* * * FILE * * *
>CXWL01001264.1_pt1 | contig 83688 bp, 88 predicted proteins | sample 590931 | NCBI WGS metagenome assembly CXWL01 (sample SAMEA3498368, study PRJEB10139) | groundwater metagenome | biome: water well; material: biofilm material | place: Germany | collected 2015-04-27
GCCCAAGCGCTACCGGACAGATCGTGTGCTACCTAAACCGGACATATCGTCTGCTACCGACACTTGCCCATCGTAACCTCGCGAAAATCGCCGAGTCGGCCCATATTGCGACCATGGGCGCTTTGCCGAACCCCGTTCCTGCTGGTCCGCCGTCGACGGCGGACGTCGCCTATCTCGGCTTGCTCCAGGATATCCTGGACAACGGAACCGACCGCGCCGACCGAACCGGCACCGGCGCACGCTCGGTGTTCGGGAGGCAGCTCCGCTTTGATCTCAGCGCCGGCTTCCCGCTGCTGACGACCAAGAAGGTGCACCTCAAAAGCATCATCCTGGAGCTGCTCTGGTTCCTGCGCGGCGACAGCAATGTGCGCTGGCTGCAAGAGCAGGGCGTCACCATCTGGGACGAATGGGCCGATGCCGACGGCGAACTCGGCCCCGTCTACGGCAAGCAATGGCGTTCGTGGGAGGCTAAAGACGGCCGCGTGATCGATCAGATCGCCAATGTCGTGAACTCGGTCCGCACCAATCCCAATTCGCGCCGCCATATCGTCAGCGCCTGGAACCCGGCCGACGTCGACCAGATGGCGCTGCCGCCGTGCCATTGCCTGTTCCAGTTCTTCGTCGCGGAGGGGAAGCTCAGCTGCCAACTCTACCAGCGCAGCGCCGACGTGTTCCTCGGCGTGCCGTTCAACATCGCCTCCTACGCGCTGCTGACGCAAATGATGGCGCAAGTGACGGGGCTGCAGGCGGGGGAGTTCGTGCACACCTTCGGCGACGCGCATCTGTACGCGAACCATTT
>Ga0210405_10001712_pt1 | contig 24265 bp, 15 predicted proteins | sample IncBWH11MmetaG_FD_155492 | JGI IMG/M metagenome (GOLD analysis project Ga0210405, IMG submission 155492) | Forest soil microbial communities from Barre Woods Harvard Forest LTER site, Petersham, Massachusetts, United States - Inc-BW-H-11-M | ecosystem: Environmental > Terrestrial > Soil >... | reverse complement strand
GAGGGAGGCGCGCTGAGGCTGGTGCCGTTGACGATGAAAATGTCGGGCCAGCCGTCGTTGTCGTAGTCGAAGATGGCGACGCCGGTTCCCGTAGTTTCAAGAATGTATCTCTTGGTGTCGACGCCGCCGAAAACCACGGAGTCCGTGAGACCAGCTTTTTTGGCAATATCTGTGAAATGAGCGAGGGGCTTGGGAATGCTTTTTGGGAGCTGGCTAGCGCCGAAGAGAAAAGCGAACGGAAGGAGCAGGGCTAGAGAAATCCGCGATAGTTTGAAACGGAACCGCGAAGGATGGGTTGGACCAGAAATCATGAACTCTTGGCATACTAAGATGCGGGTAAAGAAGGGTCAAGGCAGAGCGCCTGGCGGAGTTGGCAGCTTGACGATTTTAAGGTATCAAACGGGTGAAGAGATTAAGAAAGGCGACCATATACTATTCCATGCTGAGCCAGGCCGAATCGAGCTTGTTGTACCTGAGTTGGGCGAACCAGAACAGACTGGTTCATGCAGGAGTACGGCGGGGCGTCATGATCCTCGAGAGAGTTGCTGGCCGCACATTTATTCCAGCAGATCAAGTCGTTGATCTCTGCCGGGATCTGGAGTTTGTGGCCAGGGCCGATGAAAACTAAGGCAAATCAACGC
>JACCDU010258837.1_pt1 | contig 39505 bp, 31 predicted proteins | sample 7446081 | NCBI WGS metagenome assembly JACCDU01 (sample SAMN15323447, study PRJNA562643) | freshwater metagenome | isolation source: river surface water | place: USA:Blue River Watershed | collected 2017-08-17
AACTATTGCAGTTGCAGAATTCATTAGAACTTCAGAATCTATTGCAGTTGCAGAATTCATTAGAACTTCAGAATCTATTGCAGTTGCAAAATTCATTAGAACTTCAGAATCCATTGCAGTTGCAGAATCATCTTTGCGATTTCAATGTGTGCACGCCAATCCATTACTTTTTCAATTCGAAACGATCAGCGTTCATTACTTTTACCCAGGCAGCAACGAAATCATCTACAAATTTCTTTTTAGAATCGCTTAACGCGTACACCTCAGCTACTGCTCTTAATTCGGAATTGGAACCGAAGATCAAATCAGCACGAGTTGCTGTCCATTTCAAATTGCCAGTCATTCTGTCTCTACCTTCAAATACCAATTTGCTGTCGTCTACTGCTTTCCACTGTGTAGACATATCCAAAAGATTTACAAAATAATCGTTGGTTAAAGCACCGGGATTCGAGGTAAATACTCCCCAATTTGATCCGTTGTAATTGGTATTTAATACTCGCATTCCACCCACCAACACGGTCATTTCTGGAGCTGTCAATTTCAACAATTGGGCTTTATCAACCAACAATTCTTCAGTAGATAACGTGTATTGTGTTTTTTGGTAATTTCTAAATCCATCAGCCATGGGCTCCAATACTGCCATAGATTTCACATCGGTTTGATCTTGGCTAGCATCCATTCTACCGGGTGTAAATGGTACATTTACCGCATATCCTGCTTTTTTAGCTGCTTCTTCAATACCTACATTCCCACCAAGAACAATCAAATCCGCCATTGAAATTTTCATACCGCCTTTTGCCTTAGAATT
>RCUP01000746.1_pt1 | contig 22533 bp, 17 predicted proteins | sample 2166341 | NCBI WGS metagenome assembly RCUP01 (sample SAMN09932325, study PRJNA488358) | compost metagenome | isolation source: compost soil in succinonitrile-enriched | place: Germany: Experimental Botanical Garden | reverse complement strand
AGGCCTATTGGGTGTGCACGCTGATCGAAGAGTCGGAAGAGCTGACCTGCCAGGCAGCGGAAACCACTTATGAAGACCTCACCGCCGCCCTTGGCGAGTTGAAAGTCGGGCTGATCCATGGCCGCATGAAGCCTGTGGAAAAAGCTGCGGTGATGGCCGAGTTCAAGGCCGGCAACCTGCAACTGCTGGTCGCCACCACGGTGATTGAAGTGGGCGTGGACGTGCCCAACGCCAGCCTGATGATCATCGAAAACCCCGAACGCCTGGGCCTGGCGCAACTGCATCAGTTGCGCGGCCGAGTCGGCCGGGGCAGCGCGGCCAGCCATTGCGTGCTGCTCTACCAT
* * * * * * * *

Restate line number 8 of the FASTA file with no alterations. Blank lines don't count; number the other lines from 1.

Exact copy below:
AGGCCTATTGGGTGTGCACGCTGATCGAAGAGTCGGAAGAGCTGACCTGCCAGGCAGCGGAAACCACTTATGAAGACCTCACCGCCGCCCTTGGCGAGTTGAAAGTCGGGCTGATCCATGGCCGCATGAAGCCTGTGGAAAAAGCTGCGGTGATGGCCGAGTTCAAGGCCGGCAACCTGCAACTGCTGGTCGCCACCACGGTGATTGAAGTGGGCGTGGACGTGCCCAACGCCAGCCTGATGATCATCGAAAACCCCGAACGCCTGGGCCTGGCGCAACTGCATCAGTTGCGCGGCCGAGTCGGCCGGGGCAGCGCGGCCAGCCATTGCGTGCTGCTCTACCAT